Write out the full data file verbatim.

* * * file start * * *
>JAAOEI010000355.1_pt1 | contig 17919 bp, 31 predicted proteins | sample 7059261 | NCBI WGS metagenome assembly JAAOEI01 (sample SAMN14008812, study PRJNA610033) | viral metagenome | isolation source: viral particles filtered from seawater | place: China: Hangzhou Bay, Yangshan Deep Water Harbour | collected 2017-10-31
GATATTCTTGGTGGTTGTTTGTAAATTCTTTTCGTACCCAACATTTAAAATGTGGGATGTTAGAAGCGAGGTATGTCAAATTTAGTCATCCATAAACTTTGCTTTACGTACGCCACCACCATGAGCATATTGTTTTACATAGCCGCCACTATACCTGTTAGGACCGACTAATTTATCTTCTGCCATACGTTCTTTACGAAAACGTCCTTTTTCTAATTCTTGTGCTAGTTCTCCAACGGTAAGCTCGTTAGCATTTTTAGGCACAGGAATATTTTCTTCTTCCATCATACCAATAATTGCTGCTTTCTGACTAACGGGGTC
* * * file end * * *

>JAAOEI010000355.1_pt1 | contig 17919 bp, 31 predicted proteins | sample 7059261 | NCBI WGS metagenome assembly JAAOEI01 (sample SAMN14008812, study PRJNA610033) | viral metagenome | isolation source: viral particles filtered from seawater | place: China: Hangzhou Bay, Yangshan Deep Water Harbour | collected 2017-10-31
GATATTCTTGGTGGTTGTTTGTAAATTCTTTTCGTACCCAACATTTAAAATGTGGGATGTTAGAAGCGAGGTATGTCAAATTTAGTCATCCATAAACTTTGCTTTACGTACGCCACCACCATGAGCATATTGTTTTACATAGCCGCCACTATACCTGTTAGGACCGACTAATTTATCTTCTGCCATACGTTCTTTACGAAAACGTCCTTTTTCTAATTCTTGTGCTAGTTCTCCAACGGTAAGCTCGTTAGCATTTTTAGGCACAGGAATATTTTCTTCTTCCATCATACCAATAATTGCTGCTTTCTGACTAACGGGGTC